How can a show raise its international profile and appeal? Expert OpinionWorld

Louise Findlay-Wilson, founder and managing director at communications agency, Energy PR, has worked with many of the exhibition world’s biggest players. She shares advice on how shows can use PR to get more international visitors and exhibitors through the door.

Turning an exhibition from a local into a global event doesn’t happen overnight. It takes time to build awareness and credibility among visitors, exhibitors and the international media. That said, it can be done.

We work with organisations to build their visibility both on home soil and in countries outside the UK. The Energy PR team has looked after international PR for events as wide ranging as US-based shows: New York Toy Fair, Licensing International and The World Shoe Association’s Shoe Show, which is now WSA@Magic. We have also globally promoted international Easyfairs events StocExpo Europe and Tank Storage Asia, and work on all its UK shows too.

We’ve learned that there’s no ‘one size fits all’ approach, however there are some commons lessons to share.

What’s Your Difference?

Before you embark on any international PR activity you need to be really clear about what makes your show useful to international visitors. What will they see at your event which they just can’t get at their own domestic events – or at your international rivals?


It’s far better to target a few international territories well, than to try to do everywhere at once and achieve no cut-through. So, prioritise a few countries which you want to get more visitors from, and really concentrate on building strong media relationships and compelling content to reach them. You can always extend your focus in subsequent years.

Use Your Experts

Your event’s content and experts will often be part of its appeal, so use your show’s key speakers ahead of the event, to create great editorial. However, be mindful – just because an expert is a ‘name’ in the UK doesn’t mean their expertise or reputation travels. Be careful to select people with international credentials.

Don’t Get Lost In Translation

Make it as simple as possible for an international magazine or website to include your content. If that means translating it, then so be it. Professional translation services take a couple of days, so factor this into your deadlines.

Be Relevant

Sending out news stories about trends in the UK market place will only get you so far. Publications and websites want content that’s relevant and interesting to their specific readership, that means editorial which is geographically tailored. It takes more effort but trust me, issuing blanket stories just won’t cut it.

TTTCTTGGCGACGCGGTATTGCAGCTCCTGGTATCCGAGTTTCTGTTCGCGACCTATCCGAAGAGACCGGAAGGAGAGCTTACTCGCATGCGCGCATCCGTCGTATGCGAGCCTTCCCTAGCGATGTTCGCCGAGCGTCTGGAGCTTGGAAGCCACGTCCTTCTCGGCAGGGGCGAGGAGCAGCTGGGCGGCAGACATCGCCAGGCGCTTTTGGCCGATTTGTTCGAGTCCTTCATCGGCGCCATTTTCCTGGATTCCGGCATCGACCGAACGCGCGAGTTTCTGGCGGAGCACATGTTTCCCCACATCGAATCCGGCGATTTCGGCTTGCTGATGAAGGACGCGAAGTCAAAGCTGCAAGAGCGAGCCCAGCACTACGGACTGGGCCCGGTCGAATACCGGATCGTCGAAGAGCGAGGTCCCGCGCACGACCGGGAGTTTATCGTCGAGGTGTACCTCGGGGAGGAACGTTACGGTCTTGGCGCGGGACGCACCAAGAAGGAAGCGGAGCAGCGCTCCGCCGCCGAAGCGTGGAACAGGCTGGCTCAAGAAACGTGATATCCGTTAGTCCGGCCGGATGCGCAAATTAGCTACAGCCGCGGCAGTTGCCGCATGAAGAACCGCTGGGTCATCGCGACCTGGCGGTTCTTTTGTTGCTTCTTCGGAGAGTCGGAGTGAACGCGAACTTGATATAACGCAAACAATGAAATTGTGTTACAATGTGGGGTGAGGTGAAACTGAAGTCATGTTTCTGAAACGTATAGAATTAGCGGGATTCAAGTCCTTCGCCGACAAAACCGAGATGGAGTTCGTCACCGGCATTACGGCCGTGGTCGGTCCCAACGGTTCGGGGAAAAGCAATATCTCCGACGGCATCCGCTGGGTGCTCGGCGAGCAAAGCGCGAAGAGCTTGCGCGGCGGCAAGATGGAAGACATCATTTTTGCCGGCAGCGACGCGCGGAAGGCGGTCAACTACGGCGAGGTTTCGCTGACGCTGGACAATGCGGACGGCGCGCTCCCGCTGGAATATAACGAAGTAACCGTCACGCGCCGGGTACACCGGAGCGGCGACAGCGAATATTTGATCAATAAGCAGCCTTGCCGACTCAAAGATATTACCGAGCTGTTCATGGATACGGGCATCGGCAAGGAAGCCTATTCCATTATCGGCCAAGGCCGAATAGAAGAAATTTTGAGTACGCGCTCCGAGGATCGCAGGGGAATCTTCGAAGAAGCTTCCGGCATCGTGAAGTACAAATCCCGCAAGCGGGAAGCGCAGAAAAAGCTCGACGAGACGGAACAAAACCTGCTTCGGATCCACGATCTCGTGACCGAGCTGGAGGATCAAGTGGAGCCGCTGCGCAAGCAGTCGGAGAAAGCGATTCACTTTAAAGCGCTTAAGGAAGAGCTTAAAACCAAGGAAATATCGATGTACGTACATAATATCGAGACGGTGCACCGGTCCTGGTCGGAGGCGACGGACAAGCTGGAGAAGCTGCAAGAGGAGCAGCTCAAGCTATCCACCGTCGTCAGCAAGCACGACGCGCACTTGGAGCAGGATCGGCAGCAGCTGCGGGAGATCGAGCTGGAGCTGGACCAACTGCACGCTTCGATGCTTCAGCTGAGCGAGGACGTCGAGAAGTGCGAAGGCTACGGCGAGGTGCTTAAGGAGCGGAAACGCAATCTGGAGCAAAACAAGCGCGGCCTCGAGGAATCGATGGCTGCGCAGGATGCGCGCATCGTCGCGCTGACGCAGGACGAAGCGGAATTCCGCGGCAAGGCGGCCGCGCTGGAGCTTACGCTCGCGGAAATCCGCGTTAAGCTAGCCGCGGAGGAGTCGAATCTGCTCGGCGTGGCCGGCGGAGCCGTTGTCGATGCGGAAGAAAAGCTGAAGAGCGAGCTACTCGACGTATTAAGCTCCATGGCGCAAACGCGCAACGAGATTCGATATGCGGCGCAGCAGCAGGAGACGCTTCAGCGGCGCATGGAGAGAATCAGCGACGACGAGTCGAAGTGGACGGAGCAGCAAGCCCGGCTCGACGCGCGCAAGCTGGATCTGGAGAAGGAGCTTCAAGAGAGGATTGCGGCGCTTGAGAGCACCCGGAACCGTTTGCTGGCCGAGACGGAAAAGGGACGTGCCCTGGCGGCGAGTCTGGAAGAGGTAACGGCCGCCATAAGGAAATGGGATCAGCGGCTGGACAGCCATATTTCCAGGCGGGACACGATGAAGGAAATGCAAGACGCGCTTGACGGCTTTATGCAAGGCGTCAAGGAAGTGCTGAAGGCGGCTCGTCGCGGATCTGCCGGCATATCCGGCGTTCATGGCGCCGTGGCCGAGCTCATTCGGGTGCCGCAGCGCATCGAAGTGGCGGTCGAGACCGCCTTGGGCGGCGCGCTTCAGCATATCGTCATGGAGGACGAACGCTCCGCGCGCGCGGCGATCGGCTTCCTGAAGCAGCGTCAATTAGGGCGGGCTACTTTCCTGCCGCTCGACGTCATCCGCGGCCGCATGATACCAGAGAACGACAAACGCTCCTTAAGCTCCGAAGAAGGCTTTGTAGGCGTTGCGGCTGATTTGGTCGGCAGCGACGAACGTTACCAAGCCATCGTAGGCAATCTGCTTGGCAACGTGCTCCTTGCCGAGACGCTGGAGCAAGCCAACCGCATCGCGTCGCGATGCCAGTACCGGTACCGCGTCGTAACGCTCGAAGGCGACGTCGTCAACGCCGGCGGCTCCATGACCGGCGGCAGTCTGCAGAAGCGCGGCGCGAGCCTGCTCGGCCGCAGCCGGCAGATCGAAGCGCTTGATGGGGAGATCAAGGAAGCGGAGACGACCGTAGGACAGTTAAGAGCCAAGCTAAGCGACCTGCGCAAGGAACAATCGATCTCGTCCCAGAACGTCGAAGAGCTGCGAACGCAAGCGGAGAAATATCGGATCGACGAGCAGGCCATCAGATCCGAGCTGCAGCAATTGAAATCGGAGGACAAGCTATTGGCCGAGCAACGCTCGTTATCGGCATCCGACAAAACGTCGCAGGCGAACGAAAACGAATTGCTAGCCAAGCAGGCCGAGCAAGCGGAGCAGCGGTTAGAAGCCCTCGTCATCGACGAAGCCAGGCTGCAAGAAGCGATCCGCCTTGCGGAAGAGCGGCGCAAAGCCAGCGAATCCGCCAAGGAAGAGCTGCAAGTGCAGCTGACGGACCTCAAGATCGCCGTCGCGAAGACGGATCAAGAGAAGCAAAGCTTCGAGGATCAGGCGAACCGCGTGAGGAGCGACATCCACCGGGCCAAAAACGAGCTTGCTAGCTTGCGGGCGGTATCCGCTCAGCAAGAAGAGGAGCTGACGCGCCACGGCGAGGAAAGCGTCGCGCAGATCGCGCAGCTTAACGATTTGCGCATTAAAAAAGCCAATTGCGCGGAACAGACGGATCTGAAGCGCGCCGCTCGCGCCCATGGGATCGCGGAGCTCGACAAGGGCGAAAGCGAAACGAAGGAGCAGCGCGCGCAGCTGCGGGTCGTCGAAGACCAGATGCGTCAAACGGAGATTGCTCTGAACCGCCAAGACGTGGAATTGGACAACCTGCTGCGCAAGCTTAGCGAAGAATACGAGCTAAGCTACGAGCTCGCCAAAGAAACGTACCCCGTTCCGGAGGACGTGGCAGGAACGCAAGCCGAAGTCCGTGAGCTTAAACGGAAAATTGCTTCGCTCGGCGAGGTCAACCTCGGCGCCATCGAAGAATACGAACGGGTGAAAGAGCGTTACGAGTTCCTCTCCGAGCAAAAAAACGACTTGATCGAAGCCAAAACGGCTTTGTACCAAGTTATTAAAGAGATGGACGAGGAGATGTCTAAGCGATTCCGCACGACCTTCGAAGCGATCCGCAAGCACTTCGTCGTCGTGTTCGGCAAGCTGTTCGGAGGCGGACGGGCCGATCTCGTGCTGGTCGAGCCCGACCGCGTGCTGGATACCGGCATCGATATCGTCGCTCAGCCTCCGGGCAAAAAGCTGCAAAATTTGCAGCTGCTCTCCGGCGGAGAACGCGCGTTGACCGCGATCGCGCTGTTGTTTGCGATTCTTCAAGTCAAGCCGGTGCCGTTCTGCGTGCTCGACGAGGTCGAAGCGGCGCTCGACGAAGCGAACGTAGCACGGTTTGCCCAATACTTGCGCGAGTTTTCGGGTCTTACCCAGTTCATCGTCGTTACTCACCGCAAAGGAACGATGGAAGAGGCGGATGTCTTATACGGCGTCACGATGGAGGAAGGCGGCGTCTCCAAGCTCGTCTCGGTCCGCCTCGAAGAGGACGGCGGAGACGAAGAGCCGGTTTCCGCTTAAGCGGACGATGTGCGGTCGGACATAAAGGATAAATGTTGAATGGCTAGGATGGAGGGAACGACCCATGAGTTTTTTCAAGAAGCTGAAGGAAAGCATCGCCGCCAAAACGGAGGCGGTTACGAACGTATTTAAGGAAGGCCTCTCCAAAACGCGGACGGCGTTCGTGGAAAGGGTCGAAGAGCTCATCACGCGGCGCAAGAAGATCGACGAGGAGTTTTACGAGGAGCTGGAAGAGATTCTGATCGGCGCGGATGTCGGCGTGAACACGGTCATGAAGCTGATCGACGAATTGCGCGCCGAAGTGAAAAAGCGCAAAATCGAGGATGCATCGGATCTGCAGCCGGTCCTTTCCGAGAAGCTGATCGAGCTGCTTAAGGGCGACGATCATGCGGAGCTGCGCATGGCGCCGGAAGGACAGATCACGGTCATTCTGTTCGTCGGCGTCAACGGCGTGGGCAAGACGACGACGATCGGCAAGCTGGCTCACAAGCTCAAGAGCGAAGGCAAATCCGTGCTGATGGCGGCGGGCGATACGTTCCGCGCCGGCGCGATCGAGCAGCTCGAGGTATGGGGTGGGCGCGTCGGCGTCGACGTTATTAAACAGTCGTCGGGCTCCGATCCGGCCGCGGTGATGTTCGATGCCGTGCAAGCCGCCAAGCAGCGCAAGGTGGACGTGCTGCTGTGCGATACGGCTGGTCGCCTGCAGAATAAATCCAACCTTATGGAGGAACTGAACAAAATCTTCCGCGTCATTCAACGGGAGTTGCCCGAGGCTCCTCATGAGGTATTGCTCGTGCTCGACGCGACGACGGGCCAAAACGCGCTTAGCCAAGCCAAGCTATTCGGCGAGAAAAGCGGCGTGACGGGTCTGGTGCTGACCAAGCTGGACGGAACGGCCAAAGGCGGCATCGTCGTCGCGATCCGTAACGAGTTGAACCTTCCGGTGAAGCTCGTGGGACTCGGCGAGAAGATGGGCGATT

Make International Guests Feel Loved

Hosting special events for international guests is a great way to make them feel loved, but to also make sure they get the most out of the event – which is important as you want them to return home as fans of your event. Throwing a drinks party for international visitors after day one of the show, for example, will give international guests the opportunity to meet like-minded visitors and exchange experiences. A Q&A session or press conference with your key spokespeople, held exclusively for overseas attendees, will also make them feel catered for – and will allow international media to ask questions which matter in their markets.

Welcome the Press

There’s no one who understands your market better than the reporters working for industry trade magazines. An honest review by a respected editor is gold dust. So not only invite them along, but create tailored itineraries for them. This will make it easier and more likely for them to cover the event. Plus, it develops relationships for the future.

In 2015, we led a delegation of 17 media to the New York Toy Fair show, all of whom wrote about the exhibition within their March/April issues. These were glowing extensive reviews. In 2016, the show opened its doors to 30,600 global professionals from 92 countries – a 16 per cent increase in international attendees. The proof, they say, is in the pudding.


Tom Hall

Tom Hall

Editor, Exhibition World

Tom Hall

Editor, Exhibition World